By M. Russell Ballard.
In this significant new volume, Elder M. Russell Ballard of the Quorum of the Twelve Apostles discusses how members of ward and stake councils, as well as parents presiding over family councils, can better make use of the opportunity to counsel together to find solutions to the problems confronting families and individuals today. "No longer," writes Elder Ballard, "can any one leader, either man or woman — or for that matter, any parent — attempt to provide what is so desperately needed in the lives of our families and Church members. If we are to succeed in leading our Heavenly Father's children toward eternal life, we must counsel together and help each other."
Excerpts from Counseling with Our Councils: Learning to Minister Together in the Church and in the Family
One of my main purposes in writing this book is to encourage priesthood leaders to invite the sisters to more fully participate in developing solutions to the difficult problems confronting members of the Church.
Too often family councils are held only when the parents feel there are problems — and when parents think they have all the answers. . . . Family rules and procedures are more likely to be accepted and followed if all family members have been given the opportunity to participate in the discussions and agree to the rules.
When ward leaders fully utilize the inspired council system and focus the efforts of the quorums and auxiliaries on improving the spiritual and temporal well-being of ward members, miracles happen in the lives of families and individuals.
I believe that the day has come when we cannot hope to build the Church and to bring the hearts and souls of our members to Christ without using every resource the Lord has given us to help us take advantage of our opportunities and address the obstacles standing in our way. For example, leaders throughout the Church are greatly concerned about the spiritual maturity of many members. We worry about the inactivity of so many new members of the Church. I believe that the answer to these concerns lies in the proper understanding and use of our councils, particularly the ward council.
In view of the accelerating growth of the Church and the ever-faster unraveling of society's moral and spiritual fabric throughout the world, it is increasingly imperative to empower leaders of stakes, wards, and homes to do whatever it takes, in harmony with gospel principles, to bring people to Christ. Every person and situation is unique in some way. While principles are universally applicable, practices are not. As every parent knows who has tried to rear the second child exactly like the first, what works in one situation may fail in another. The central activity of leadership is teaching-first by example, second by precept. After that, leaders become a source of help as their empowered stewards assume the responsibility and exercise the initiative to do whatever is necessary, consistent with the principles taught, to fulfill the shared vision.
The most advanced, universal, and practical leadership philosophy ever put forth was given in this simple statement by the Prophet Joseph Smith: 'I teach the people correct principles and they govern themselves' (quoted by John Taylor, in Journal of Discourses, 10:57-58). Area presidencies are to teach stake presidencies the overall vision, direction, purpose, and correct principles of the Church, and then they are to let stake presidencies govern or manage their stakes. A similar pattern applies to bishops and their wards and to parents and their families. 'Wherefore, now let every man learn his duty, and to act in the office in which he is appointed, in all diligence' (D&C 107:99).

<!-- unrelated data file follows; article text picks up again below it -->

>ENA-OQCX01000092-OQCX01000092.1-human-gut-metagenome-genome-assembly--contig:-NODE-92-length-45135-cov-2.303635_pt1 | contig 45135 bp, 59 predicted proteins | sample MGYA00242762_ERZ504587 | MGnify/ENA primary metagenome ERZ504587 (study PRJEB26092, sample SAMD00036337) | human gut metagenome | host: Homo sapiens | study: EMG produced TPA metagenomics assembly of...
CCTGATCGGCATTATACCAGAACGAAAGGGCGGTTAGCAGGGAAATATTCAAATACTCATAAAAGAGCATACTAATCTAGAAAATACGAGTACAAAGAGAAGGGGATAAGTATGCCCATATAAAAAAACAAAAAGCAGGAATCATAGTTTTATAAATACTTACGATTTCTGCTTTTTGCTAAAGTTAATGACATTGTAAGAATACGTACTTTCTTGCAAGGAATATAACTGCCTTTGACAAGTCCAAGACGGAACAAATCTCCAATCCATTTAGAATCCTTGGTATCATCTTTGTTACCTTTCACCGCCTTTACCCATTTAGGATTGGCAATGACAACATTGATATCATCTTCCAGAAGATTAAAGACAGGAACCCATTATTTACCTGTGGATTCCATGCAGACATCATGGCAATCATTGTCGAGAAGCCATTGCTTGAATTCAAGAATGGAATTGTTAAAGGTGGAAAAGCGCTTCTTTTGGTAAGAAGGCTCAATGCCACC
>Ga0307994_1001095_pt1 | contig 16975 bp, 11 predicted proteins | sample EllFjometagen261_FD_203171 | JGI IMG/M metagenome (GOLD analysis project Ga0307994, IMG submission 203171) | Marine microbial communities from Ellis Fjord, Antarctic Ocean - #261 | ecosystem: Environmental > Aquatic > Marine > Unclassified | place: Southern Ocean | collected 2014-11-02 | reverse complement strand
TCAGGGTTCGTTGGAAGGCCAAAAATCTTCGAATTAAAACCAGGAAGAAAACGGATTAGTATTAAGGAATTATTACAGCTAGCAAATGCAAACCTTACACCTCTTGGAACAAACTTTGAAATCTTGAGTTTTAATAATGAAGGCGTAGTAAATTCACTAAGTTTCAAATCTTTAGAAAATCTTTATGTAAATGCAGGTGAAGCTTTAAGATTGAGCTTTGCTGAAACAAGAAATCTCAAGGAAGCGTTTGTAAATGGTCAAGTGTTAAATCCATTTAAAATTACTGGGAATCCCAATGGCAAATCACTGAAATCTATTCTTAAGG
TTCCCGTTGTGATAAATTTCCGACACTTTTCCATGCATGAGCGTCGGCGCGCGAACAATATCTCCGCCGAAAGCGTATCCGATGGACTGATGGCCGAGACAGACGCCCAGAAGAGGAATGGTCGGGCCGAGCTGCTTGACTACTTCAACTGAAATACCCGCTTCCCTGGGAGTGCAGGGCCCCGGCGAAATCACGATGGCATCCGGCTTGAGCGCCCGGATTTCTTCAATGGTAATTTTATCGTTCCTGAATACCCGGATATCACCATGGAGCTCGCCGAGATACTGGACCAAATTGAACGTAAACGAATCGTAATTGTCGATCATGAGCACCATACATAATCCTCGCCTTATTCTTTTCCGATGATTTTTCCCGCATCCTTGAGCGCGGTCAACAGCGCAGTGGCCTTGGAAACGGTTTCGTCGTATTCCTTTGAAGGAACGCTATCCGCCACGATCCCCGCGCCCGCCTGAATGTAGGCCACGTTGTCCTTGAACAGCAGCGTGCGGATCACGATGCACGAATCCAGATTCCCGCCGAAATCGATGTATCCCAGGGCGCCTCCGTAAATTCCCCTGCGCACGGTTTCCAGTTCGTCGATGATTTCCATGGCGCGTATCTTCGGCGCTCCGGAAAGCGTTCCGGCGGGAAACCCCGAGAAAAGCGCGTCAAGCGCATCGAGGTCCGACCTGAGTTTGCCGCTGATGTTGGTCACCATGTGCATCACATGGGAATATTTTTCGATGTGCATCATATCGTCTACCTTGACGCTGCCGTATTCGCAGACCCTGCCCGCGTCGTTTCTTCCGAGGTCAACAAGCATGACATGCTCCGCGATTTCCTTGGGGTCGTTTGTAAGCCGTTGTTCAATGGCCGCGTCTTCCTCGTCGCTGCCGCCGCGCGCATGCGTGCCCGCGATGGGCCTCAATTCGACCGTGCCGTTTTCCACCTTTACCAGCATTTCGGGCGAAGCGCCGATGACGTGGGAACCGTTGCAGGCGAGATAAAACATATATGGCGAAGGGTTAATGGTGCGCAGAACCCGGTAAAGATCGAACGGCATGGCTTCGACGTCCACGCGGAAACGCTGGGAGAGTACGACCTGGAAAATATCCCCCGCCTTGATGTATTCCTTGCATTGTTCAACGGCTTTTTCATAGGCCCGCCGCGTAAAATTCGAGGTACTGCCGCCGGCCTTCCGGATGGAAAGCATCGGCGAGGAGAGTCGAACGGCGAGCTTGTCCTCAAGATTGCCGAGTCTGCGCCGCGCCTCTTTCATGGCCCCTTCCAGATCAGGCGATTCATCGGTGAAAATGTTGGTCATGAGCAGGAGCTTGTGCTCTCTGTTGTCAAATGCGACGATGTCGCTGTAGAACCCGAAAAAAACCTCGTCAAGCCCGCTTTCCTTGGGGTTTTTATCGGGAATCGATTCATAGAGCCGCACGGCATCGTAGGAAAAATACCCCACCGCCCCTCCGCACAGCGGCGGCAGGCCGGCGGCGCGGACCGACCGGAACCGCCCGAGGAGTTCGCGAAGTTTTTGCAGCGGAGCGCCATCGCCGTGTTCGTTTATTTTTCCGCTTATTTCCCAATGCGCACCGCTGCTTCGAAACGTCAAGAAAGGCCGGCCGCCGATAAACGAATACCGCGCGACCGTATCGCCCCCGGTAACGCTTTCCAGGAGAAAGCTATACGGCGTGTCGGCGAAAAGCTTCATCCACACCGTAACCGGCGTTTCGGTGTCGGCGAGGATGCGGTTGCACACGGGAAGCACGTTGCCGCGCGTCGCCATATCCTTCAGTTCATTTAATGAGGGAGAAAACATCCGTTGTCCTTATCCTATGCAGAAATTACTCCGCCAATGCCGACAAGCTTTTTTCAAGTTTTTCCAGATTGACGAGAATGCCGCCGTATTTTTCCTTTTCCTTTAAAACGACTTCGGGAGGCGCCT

This empowerment process requires leaders to exercise great patience while modeling Christlike behavior; building caring, trusting relationships; setting up clear role and goal expectations; identifying sources of help; and requiring accountability. Generally, Church leaders teach principles, not practices. Inspired stake, ward, and family council members learn to convert principles into appropriate practices through the whisperings of the Holy Ghost. For example, after teaching the principle of daily family prayer, a father may ask, 'How and when should our family hold family prayer?' The family may determine to hold family prayer just before the children go to school. This may become a family practice for many years. Later, the family may find it more practical to hold family prayer in conjunction with the evening meal or at bedtime. Practices may change, but fundamental principles and purposes do not change.
As leaders work with their councils, careful attention should be given to this admonition from the Lord: 'For behold, it is not meet that I should command in all things; for he that is compelled in all things, the same is a slothful and not a wise servant; wherefore he receiveth no reward. Verily I say, men should be anxiously engaged in a good cause, and do many things of their own free will, and bring to pass much righteousness; for the power is in them, wherein they are agents unto themselves' (D&C 58:26-28). When so empowered, council members will become amazingly creative and willing to take the initiative in doing whatever is necessary to accomplish worthy purposes within the guidelines of well-understood principles.
In addition to teaching purposes and principles, it is important that leaders explicitly teach what not to do, as the Lord did in several of the Ten Commandments. This leaves open every appropriate path to the creativeness of the council so that they can feel responsible and successfully achieve results rather than thinking, "Well, we did what we were told to do and it didn't work. Now what do they want us to do?"
Paperback Published: March 2003